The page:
The average salary in Russia has reached 73 thousand rubles: what’s wrong

The average salary in Russia has reached 73 thousand rubles: what’s wrong


The monthly average salary in Russia exceeds 73 thousand rubles, Mikhail Mishustin said under the high arches of the State Duma. Thus, the Prime Minister, who met with deputies, unwittingly entered into a debate with the communist leader Gennady Zyuganov, according to whom it is impossible to live on a salary of 20 thousand rubles a month. But why did the data of two statesmen on the same indicator turn out to be so contrasting?

“I can show you the calculations. We know this from employers, we know every figure. What employers pay, payments to defense enterprises, participants in special military operations – they are all taken into account,” Mishustin’s arguments sounded as solid and convincing as possible. And no one argues with these arguments, as well as with the data of Rosstat. But what Zyuganov said about people living on salaries of 20 thousand rubles is also true. The whole point is that any generalized, averaged statistics are a crafty thing.

The truth, as we know, is in the details, in details as small as specks of dust, in the circumstances that determine this or that value. For example, the Ministry of Labor rightly stated that wages vary significantly across different regions of the Russian Federation and sectors of the economy. In the Chukotka Autonomous Okrug in 2023 it amounted to 158 thousand rubles, in Ingushetia – 36 thousand. In the areas of mining and IT – over 130 thousand, and in the hospitality industry (hotel business and catering) – 43 thousand.

But there is also the concept of “median salary” (in 2023 – 52 thousand rubles), that is, an indicator of earnings that has the same number of workers: 50% are above this level, 50% are below. It reflects the situation much more accurately than the average, since the spread in the numbers is huge. So, this very median salary in Russia in 2023 barely exceeded the mark of 50 thousand rubles. That is, exactly half of working Russians receive less than this amount per month. The problem is that the overall salary puzzle consists of a huge, simply infinite number of fragments, with the most bizarre forms and content. Putting all these components together and getting a cohesive final result is unrealistic. And the average one often looks absolutely meaningless. Add up the million-dollar salary of one top manager of some oil and gas giant with a dozen minimum wage recipients (our minimum wage is 19.2 thousand rubles), divide by 11, and on average you get very little…

There are a lot of social categories in the country, and each has its own salary situation. Not to mention every single household. Yes, in 2023, the salaries of Russians increased (according to Rosstat) by 7.8% year-on-year, but in structural terms this happened extremely unevenly: due to colossal injections into the military-industrial complex (in the first half of the year), turners at defense enterprises in large cities began to receive up to 200 thousand. The increase affected civil servants, security officials, and other public sector employees, but the rest were not affected by this good news. Plus, throughout the year, the labor market experienced an increasing personnel shortage, which forced employers to join the wage race against the backdrop of inflation of 7.4%.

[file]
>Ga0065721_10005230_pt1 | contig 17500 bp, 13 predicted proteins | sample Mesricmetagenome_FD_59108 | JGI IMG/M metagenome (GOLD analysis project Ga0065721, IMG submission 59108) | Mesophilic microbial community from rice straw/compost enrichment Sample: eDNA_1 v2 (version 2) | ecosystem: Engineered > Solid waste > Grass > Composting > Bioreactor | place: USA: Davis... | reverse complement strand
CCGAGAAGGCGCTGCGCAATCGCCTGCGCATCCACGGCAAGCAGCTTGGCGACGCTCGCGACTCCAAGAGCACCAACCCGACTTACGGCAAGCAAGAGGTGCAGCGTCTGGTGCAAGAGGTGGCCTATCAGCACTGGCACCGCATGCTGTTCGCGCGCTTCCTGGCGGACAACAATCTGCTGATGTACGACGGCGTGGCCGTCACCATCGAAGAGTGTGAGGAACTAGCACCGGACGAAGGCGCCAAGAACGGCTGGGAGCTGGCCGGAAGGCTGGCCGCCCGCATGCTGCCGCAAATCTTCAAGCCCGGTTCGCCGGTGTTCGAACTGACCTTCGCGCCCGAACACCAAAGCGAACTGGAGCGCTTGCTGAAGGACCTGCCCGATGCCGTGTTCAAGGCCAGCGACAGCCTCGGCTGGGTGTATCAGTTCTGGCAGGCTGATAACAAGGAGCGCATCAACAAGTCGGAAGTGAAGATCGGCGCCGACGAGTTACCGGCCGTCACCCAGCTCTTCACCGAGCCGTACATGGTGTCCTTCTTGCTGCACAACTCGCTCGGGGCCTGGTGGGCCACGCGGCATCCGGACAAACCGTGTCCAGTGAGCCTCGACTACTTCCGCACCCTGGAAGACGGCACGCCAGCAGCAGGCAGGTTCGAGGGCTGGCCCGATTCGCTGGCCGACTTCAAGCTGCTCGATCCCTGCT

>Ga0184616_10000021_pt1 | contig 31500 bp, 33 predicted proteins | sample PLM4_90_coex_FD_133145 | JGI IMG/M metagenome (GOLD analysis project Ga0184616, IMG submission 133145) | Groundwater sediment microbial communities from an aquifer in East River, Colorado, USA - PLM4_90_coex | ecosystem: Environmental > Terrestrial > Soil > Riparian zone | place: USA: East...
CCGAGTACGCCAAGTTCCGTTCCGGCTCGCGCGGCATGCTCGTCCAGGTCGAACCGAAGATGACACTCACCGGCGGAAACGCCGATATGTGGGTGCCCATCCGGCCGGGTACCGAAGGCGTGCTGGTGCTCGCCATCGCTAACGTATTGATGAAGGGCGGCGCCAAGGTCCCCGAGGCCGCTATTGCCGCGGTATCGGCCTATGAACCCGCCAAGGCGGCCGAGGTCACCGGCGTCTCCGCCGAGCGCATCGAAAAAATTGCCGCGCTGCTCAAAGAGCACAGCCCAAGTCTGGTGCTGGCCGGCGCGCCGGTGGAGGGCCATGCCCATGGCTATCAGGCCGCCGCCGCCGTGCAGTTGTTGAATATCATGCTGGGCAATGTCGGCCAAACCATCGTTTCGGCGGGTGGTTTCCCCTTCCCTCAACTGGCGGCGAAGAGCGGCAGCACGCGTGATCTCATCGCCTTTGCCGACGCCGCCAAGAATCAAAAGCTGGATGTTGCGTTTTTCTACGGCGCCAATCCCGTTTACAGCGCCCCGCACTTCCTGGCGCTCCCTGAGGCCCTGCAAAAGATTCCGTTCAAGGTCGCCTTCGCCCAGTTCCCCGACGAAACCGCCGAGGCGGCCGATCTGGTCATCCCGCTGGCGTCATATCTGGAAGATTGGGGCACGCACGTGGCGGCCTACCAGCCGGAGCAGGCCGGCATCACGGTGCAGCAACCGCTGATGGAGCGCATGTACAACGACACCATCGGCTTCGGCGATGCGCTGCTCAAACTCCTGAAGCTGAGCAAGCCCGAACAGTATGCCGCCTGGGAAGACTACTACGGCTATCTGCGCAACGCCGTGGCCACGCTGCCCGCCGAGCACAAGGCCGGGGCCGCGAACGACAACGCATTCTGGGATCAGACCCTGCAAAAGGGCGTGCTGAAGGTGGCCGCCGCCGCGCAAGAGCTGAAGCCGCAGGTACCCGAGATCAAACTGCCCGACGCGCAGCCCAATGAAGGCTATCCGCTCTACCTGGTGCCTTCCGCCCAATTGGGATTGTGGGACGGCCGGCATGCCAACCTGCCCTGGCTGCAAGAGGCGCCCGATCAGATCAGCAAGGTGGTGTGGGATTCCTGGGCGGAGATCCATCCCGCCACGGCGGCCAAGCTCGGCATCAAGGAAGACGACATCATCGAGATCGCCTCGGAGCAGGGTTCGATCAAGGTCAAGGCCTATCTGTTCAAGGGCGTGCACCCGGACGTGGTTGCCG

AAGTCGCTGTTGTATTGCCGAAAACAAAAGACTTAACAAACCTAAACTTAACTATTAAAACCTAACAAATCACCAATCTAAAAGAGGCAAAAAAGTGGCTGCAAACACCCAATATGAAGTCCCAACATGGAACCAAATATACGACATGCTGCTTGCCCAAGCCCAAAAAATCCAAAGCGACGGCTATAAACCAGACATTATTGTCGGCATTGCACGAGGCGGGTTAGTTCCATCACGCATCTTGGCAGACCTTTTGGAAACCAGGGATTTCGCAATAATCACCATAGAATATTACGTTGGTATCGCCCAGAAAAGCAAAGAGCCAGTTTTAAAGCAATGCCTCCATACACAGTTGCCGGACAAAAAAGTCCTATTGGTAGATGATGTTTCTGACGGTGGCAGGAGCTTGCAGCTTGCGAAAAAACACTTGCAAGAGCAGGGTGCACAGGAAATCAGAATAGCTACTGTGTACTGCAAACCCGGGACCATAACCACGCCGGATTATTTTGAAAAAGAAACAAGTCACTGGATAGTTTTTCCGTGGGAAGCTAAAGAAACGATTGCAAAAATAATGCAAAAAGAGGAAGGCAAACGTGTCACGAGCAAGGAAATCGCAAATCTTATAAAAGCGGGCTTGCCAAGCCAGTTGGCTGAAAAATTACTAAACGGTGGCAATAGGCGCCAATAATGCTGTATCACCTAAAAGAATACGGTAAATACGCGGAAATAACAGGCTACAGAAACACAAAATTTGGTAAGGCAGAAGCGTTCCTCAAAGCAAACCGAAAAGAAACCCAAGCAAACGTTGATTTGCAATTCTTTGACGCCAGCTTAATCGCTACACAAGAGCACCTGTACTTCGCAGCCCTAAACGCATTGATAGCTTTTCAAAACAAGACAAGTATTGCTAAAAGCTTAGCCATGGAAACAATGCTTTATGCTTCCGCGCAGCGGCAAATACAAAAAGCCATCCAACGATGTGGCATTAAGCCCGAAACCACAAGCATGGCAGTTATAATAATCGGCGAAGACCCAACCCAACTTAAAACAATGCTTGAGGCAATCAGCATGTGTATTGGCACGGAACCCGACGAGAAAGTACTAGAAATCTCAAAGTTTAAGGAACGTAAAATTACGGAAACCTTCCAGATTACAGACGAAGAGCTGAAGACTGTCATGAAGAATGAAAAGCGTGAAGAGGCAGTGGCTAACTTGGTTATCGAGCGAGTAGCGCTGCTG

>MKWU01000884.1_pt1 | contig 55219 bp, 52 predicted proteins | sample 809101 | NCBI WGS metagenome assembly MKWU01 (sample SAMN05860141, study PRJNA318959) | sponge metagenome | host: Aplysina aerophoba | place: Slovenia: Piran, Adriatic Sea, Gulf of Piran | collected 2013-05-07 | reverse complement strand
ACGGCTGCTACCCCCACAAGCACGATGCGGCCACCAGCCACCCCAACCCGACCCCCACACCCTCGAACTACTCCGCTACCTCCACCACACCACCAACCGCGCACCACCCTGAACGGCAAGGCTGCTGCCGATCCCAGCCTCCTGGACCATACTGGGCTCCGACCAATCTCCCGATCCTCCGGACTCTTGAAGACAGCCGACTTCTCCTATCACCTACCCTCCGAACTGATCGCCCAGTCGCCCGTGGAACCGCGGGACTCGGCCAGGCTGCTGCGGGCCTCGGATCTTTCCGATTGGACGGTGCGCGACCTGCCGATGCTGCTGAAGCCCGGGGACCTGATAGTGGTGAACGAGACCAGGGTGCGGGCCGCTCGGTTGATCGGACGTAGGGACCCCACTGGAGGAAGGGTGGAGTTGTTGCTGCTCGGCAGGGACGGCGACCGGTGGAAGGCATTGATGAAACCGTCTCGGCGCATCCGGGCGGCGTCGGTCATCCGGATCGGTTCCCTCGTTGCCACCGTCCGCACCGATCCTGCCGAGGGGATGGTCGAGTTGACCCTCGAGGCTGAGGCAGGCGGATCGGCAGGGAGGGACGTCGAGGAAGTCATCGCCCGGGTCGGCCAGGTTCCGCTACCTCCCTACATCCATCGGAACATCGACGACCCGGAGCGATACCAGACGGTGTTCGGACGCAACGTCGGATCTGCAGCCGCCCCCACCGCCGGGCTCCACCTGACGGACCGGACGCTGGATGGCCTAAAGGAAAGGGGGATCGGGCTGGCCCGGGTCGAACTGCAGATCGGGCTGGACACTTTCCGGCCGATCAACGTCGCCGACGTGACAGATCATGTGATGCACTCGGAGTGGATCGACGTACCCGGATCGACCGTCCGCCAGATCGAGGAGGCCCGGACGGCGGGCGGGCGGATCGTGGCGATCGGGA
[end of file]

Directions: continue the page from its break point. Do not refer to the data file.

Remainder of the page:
In fact, the picture is immeasurably more complex and dramatic than it is presented in official reports. As a survey by one of the popular recruiting agencies showed, 45% of citizens do not have enough income to meet basic needs, and 18% do not even have enough income for food…

Here are a few quotes from discussions on social networks on the “sick” topic of salaries. “In the Krasnoyarsk Territory, we have 15-20 thousand rubles – not the average, but the usual salary for the majority”; “I am a school bus driver, the school works in two shifts, there is a medical examination at 6 a.m., then departure for the route, home at 7:30 p.m. Salary 19 thousand”; “Ten years ago my salary was 25 thousand, now it’s 28 thousand. My husband had 35 thousand and still has it. Considering how prices have risen over the years, we conclude that the standard of living has decreased significantly”; “I have a lot of friends, the highest salary is 40 thousand, and the rest have no more than 24 thousand. And those who earn 70 thousand hardly live at home, they are at work all day. This frantic work is causing young men to have heart attacks and strokes”; “I have a friend who sometimes gets 70 thousand. This is a hazardous workshop, heavy, dusty, 12-hour shifts. I myself have 18 thousand, plus 6 thousand for disability.” And so on and so forth…

Today, literally everything is becoming more expensive in the country – food, air tickets, utilities, public transport, cars, gasoline, maintenance, tour packages. Inflation, according to people’s feelings, is clearly growing faster than payments from the employer. In order to somehow make ends meet, 54% of Russians work overtime, working 28% longer than required by their employment contract. Mostly teachers, nurses, doctors and logistics managers overwork.

At the same time, as the Central Bank points out in the bulletin “What Trends Are Talking About,” wage growth that is not supported by growth in labor productivity gives rise to serious pro-inflationary risks. Nobody is against average wages in the country rising. Only the authorities must clearly realize that growth on average does not mean growth for everyone.


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